The agriculture sector, primarily reliant on subsistence farming, suffers from a lack of mechanisation, which keeps yields low and operations inefficient. No less, the services sector, despite its diversity, is crippled by inadequate digital infrastructure, limiting its market reach and overall performance.

Tenacious macroeconomic imbalances due to large budget deficits, high external debts, insufficient foreign direct investment (FDI), rampant inflation, and meagre export revenues mar the broader economic landscape. These are not isolated issues but interconnected, forming a web constraining economic growth and development. For instance, the heavy burden of external debt absorbs a significant portion of the federal budget for debt servicing, restricting public investment in vital sectors like agriculture and infrastructure. The lack of FDI, deterred by an ongoing armed conflict, and the low export revenues further limit the economy’s ability to integrate into the global market, thus impeding improvements in productivity.

Substantial public investment in infrastructure is essential to break out of this negative dynamic. Reliable transportation, efficient energy sources, and robust digital infrastructure can drastically transform the agricultural and service sectors by reducing costs, improving access to markets, and facilitating the adoption of modern technologies.

Technological advancements are essential. Introducing technologies like precision farming, drones, and improved irrigation systems could revolutionise productivity in agriculture. Digital platforms could expand market reach and enhance delivery for the services sector. Education and training must also be prioritised to equip the workforce with the necessary skills for these new technologies. But all these demand enormous resources at the state's disposal. If handled unwisely, such high public spending could exacerbate the budget deficit, which would displease the guys from the International Monetary Fund (IMF).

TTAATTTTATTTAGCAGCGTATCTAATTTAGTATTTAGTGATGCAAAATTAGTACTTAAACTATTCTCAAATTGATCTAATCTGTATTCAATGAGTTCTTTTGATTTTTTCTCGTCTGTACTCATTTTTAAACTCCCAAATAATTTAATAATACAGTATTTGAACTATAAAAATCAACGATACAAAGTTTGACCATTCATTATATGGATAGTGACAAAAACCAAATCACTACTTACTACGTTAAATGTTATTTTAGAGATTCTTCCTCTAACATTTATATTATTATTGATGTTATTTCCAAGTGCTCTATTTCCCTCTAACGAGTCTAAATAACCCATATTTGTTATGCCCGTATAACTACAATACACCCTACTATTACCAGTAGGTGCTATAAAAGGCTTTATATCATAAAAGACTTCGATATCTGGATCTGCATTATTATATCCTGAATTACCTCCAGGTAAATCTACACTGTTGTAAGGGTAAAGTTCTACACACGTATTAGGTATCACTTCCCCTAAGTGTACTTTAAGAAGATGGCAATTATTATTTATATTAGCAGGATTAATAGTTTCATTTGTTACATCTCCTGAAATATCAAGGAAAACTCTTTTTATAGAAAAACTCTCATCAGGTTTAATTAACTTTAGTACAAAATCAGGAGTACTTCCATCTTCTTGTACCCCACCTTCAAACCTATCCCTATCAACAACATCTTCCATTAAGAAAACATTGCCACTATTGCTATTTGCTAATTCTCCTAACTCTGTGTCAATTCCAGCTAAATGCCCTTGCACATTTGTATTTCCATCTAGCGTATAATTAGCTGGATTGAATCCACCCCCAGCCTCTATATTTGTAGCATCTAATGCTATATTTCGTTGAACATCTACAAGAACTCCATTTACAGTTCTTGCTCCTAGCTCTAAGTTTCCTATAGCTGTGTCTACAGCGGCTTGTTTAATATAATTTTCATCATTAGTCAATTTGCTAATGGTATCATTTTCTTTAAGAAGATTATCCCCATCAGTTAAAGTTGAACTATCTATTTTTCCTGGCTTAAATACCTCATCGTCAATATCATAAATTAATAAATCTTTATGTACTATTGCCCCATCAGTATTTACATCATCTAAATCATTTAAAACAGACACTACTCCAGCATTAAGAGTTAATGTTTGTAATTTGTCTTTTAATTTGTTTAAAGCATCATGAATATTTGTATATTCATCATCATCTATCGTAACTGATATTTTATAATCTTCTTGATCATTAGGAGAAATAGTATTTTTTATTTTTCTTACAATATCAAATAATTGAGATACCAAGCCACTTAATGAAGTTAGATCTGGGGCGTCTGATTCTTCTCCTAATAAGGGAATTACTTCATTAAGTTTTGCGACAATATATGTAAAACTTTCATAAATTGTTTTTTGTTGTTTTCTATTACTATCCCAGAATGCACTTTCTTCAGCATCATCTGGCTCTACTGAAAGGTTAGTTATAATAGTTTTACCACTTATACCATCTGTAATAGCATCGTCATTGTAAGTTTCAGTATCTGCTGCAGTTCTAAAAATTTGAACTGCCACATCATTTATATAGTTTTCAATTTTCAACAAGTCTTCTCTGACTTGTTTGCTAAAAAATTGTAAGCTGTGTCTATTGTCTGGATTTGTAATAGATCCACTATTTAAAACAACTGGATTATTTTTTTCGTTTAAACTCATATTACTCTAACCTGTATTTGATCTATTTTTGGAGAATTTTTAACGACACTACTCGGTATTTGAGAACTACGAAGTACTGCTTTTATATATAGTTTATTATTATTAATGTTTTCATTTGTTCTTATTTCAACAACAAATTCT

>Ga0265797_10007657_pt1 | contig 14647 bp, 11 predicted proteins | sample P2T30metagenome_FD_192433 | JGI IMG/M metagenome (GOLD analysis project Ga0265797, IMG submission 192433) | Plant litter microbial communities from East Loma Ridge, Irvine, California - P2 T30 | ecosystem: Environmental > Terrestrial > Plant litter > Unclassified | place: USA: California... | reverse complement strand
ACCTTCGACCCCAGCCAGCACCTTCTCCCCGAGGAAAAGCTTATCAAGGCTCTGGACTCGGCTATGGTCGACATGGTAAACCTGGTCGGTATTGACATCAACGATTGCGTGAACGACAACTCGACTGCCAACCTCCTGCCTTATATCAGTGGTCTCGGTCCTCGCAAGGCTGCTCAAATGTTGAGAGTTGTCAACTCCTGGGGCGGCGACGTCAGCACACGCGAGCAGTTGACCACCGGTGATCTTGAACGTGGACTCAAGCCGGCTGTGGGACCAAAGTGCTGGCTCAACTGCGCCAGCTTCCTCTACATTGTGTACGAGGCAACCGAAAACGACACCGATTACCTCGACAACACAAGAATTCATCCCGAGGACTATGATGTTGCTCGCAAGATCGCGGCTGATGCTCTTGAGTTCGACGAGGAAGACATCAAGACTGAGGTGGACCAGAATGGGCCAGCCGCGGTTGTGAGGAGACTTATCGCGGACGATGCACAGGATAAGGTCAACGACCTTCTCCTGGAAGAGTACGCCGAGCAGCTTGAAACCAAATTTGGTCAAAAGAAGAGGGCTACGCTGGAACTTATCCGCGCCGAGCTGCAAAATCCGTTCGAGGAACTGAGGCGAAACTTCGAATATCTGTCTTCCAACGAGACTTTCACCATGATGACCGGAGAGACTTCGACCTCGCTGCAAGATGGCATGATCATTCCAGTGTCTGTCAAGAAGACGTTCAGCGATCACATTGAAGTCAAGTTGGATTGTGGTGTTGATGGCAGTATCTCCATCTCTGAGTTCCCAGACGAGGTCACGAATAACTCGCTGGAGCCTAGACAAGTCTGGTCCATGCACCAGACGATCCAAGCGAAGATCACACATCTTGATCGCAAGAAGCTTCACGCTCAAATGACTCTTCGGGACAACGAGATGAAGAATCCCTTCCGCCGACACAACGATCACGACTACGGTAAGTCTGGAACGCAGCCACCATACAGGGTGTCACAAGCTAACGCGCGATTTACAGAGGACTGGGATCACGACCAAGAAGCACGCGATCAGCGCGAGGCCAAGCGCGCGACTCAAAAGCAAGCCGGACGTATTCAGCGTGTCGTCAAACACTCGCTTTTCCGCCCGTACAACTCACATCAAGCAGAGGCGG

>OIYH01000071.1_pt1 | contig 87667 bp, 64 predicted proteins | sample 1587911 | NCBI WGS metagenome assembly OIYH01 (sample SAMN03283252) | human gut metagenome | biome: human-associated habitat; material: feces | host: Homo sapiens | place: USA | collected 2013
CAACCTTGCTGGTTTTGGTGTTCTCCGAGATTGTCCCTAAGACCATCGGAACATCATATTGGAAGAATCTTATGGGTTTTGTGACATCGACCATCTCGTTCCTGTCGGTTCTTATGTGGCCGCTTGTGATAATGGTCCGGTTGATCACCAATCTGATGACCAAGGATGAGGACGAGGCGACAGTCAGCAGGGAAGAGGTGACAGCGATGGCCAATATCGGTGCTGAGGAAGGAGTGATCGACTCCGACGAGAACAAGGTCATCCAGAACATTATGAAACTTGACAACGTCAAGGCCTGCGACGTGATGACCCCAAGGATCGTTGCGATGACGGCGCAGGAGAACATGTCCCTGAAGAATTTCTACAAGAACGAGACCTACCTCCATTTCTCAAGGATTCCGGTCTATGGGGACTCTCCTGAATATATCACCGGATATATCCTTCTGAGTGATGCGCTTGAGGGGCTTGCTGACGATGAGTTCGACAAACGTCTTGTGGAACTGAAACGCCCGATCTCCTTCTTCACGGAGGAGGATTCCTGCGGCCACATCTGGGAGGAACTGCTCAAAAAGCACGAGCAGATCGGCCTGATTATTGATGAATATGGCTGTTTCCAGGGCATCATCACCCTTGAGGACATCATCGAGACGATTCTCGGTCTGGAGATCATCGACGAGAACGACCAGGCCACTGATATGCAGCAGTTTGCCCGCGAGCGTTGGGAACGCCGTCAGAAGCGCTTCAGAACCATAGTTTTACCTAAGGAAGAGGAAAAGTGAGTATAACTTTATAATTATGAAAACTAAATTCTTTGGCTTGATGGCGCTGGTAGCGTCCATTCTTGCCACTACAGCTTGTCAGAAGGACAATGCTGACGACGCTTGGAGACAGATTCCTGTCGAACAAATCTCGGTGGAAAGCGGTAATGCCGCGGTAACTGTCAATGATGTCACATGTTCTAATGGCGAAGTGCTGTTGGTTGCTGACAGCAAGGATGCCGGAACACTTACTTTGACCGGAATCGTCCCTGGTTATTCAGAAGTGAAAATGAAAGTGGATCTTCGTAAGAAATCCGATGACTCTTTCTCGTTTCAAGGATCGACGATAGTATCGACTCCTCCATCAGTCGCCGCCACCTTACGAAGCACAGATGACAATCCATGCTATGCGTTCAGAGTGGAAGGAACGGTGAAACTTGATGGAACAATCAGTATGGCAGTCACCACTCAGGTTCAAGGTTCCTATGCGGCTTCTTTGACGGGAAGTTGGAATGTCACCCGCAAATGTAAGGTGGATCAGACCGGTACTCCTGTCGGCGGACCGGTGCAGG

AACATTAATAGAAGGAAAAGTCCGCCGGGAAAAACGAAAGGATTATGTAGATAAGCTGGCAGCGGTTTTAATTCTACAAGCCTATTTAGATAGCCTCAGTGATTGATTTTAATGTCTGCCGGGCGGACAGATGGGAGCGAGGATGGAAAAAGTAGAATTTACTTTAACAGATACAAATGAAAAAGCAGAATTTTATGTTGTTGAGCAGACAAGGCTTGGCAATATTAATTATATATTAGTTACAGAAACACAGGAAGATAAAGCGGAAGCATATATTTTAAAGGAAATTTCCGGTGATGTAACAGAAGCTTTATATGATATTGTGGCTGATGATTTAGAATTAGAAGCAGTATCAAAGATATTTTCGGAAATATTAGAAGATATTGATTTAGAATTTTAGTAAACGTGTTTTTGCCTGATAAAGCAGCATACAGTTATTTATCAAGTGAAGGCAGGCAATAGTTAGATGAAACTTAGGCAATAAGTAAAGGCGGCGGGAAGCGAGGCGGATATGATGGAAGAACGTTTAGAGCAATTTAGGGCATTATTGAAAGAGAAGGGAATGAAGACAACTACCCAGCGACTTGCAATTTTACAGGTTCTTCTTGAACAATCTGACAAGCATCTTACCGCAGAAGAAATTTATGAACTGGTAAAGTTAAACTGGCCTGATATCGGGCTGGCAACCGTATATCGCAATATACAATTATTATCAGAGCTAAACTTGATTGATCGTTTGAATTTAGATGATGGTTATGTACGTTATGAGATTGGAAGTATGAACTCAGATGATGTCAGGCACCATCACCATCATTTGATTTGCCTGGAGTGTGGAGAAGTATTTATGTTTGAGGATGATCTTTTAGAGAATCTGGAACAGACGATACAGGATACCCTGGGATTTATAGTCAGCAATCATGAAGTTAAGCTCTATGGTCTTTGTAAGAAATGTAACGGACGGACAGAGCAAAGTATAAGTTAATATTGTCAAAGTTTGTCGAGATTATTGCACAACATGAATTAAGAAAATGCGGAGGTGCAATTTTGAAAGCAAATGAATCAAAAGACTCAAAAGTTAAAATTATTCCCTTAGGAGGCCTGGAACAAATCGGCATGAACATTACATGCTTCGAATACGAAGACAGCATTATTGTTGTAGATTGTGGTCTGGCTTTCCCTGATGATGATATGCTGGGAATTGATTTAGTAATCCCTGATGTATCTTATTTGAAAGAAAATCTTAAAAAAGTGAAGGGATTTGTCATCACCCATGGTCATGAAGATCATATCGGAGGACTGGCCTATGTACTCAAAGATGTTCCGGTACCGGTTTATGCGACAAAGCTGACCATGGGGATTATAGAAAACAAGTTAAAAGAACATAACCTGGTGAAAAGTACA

Policy reforms currently negotiated with the IMF could help create a more conducive environment for productivity enhancements. These reforms should simplify regulatory frameworks, strengthen property rights, and reduce trade barriers to attract more FDI, a crucial driver of technology transfer and capital investment.

However, global economic structures also play a role. International cooperation and support from development partners are vital for managing external debt and facilitating access to global markets. Yet, the ongoing conflicts in regions like Amhara and Oromia deter these partners from engaging fully. Despite these daunting challenges, the highly anticipated IMF credit facility, while helpful, should not be viewed as a panacea but rather as part of a broader strategy to stabilise the economy and stimulate a shift.

Policymakers must undertake comprehensive and coordinated efforts to address the cycle of low productivity and economic stagnation, filled by political polarisation that should be settled through negotiations. Having a political force in charge of the state with a popular mandate perceived with legitimacy to rule can help enhance supply chain management for key commodities, create better export incentives, and improve agricultural produce in quality and volume. Beyond the over-reliance on commodities like coffee, a more diversified export strategy could provide the positive dynamic for stability and growth.

Only through comprehensive and concerted efforts will they break the cycle of low productivity and economic stagnation, setting the stage for a future of sustainable development and improved living standards for citizens. Be wary; the clock is ticking.

PUBLISHED ON Apr 13,2024 [ VOL 25 , NO 1250]